A prison of cruelty: End injustice in criminal justice system

(Matt York/AP) When some friends began talking to me about the need for prison reform a few years ago, I … Continued


(Matt York/AP)

When some friends began talking to me about the need for prison reform a few years ago, I was already on the verge of “issue fatigue.”

I was already committed to a number of important issues, from abolishing nuclear weapons to reducing carbon emissions, from national immigration reform to the Fair Food Campaign, from care for returning veterans — especially those suffering from moral injury — to promoting a regenerative economy, from seeking equal rights for LGBT persons to opposing our government’s use of torture in Afghanistan, Iran, Guantanamo and elsewhere.

I didn’t think I could add another commitment to my portfolio of concern.

Then I saw an interview with Shane Bauer, one of three Americans imprisoned in Iran for months. He explained that he wasn’t allowed contact with anyone outside, that he was given no access to a lawyer, that he wasn’t told what evidence there was for the charges against him, and that he had no idea if he would ever even get a trial or see freedom.

What left the biggest mark on me was when he said that no part of his experience was worse than the four months he spent in solitary confinement. He admitted that the experience was so unbearable that he wished he could have been interrogated — just to have some form of human contact.

Later, I read an article in Mother Jones by Bauer. In it, he described what it was like to discover that many prisoners in California are subjected to even more extreme forms of solitary confinement than he had been in Iran.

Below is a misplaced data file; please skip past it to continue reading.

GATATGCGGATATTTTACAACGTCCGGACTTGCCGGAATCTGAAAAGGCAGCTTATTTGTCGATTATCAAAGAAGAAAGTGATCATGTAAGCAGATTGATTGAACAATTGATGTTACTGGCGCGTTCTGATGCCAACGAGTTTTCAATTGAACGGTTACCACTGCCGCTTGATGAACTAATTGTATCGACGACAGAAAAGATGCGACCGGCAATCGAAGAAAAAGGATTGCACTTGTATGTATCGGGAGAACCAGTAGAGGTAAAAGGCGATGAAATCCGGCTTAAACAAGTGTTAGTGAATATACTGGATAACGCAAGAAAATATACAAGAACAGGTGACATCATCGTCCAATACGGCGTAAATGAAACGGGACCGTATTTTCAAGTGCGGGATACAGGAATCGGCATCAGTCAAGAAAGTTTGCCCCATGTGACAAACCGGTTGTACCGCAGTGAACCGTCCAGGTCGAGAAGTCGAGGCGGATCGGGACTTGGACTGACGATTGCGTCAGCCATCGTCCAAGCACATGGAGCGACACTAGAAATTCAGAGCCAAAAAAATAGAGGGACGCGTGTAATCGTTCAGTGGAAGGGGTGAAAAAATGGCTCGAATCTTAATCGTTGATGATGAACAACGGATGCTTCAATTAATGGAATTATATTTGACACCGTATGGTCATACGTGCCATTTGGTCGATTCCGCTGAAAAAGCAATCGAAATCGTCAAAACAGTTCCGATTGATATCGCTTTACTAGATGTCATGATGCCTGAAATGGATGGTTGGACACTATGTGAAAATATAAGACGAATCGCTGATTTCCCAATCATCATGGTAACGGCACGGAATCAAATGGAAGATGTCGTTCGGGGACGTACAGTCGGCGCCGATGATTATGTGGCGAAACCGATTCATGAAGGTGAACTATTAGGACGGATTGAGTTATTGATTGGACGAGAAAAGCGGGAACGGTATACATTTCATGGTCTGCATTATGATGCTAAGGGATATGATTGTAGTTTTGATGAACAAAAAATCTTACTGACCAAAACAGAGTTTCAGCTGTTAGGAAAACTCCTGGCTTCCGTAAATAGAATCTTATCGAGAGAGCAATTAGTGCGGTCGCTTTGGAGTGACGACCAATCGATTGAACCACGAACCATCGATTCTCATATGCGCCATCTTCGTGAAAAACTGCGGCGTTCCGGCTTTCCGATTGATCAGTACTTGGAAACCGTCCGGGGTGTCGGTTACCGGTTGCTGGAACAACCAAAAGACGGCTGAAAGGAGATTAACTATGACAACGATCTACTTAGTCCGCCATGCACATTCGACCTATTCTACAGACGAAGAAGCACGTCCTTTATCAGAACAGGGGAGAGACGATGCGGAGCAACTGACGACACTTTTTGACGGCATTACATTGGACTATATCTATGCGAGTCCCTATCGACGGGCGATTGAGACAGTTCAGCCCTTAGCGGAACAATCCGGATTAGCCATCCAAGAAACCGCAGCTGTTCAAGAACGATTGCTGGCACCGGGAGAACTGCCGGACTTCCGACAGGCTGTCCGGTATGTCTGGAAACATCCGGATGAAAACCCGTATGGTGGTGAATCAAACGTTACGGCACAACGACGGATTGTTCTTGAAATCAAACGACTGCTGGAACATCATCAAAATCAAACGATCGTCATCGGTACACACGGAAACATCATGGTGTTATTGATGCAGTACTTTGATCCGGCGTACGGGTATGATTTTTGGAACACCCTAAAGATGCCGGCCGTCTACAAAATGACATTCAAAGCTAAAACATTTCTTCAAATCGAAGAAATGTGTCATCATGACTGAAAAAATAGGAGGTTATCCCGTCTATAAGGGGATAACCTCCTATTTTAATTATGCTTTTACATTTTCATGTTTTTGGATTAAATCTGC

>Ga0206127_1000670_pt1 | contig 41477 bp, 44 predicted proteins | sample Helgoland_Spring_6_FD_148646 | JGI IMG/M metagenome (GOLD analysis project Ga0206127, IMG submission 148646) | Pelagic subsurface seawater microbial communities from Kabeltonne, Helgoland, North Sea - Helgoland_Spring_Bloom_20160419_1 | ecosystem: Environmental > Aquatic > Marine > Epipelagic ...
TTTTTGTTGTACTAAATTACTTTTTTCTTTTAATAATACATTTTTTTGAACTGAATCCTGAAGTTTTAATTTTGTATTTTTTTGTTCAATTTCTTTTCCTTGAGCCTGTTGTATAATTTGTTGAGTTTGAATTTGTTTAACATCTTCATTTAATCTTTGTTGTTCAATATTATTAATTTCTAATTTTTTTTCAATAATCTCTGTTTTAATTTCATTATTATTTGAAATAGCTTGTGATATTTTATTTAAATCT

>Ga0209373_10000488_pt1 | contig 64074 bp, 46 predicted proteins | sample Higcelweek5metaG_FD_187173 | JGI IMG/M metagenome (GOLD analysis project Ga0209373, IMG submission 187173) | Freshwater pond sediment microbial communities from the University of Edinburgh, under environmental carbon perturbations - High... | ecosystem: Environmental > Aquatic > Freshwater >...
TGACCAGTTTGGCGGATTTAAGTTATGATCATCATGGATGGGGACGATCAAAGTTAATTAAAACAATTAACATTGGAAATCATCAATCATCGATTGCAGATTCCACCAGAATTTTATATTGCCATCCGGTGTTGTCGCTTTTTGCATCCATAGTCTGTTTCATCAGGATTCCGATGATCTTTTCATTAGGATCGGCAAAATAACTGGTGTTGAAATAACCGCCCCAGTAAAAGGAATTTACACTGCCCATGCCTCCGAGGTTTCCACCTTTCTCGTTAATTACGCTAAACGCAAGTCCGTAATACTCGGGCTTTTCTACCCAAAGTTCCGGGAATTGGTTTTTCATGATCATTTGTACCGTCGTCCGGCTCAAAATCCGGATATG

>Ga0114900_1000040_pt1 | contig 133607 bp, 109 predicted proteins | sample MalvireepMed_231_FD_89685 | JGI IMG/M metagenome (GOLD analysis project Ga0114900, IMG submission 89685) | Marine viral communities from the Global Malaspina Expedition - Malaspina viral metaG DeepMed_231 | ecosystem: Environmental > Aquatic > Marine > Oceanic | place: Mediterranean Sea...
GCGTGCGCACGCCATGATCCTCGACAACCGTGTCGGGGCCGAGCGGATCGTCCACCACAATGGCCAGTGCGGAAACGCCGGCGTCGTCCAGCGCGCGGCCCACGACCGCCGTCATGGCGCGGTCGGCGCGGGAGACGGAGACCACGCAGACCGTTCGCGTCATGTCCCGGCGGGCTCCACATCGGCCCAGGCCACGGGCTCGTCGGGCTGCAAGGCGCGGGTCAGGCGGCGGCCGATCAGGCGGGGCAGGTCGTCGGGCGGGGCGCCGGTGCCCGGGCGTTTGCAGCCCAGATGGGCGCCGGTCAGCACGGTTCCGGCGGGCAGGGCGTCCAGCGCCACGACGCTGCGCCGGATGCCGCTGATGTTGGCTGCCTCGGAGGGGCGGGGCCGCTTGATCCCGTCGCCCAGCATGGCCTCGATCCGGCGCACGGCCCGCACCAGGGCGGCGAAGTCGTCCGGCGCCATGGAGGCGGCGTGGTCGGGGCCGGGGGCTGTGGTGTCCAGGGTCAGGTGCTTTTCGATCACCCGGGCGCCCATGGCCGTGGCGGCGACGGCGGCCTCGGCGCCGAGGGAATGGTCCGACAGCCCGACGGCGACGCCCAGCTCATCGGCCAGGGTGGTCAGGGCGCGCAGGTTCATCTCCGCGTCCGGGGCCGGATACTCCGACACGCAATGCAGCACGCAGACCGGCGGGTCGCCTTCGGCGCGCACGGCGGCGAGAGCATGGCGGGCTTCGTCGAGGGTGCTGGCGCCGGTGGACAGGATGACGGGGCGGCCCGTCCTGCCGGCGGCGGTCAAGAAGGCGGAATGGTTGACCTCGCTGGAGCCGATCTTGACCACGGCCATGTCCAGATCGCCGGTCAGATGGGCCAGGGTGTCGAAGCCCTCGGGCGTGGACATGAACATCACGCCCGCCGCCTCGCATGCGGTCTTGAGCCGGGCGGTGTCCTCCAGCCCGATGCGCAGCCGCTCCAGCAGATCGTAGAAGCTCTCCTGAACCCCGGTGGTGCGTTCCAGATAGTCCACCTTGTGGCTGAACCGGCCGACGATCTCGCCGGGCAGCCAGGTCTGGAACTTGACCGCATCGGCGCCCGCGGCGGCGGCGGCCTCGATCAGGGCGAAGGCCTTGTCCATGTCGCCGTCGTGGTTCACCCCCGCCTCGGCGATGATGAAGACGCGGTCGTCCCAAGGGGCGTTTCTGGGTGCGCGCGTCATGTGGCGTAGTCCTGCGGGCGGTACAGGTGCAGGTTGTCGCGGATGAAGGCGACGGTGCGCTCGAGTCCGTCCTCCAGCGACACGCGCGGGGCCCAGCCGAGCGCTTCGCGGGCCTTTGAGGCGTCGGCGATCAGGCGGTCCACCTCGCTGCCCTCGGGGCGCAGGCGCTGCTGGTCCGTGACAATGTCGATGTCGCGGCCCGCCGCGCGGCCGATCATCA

I knew I could not be silent. Solitary confinement might not involve beatings, electric shocks, or water boarding, but it looks, smells and sounds like torture. And people like me — who believe that human beings are created in the image of God, and therefore have innate dignity — cannot be silent about torture, whether in Iran or California.

The issue has gained more attention since July 8, when over 30,000 prisoners in California prisons began a peaceful hunger strike. Now, over 40 days after the hunger strike began, hundreds of California prisoners are still refusing food, and many of them are nearing organ failure and death. They are protesting a number of inhumane conditions, but solitary confinement is the one that many of us can’t stop thinking about.

Imagine being placed in a small, windowless cell, devoid of fresh air, sunlight, human contact, or anything to do for 23 or 24 hours a day, often for years and even decades on end.

Tragically, the United States is exceptional in its use of solitary confinement. Our nation makes up five percent of the world’s population, incarcerates 25 percent of the world’s prisoners, and now leads the world in using solitary confinement in its prisons. And California is exceptional in America as the state with the highest use of solitary confinement.

The Special Rapporteur on Torture for the United Nations, Juan Mendez, has recommended that indefinite and prolonged solitary confinement in excess of 15 days should be subject to an absolute prohibition, in keeping with Article I of the UN Convention Against Torture, which prohibits policies and practices that “constitute cruel, inhuman or degrading punishment.”

That’s why, as a committed Christian and former pastor, I must join with the National Religious Campaign Against Torture in calling on Governor Brown and Dr. Jeffrey Beard, Secretary of the California Department of Corrections and Rehabilitation, to honor the reasonable demands of the California prisoner hunger strikers, and especially to end the abusive use of solitary confinement in California prisons.

Brian D. McLaren is an author, speaker, activist, public theologian and former college English instructor and pastor. He lives on Marco Island, Fla.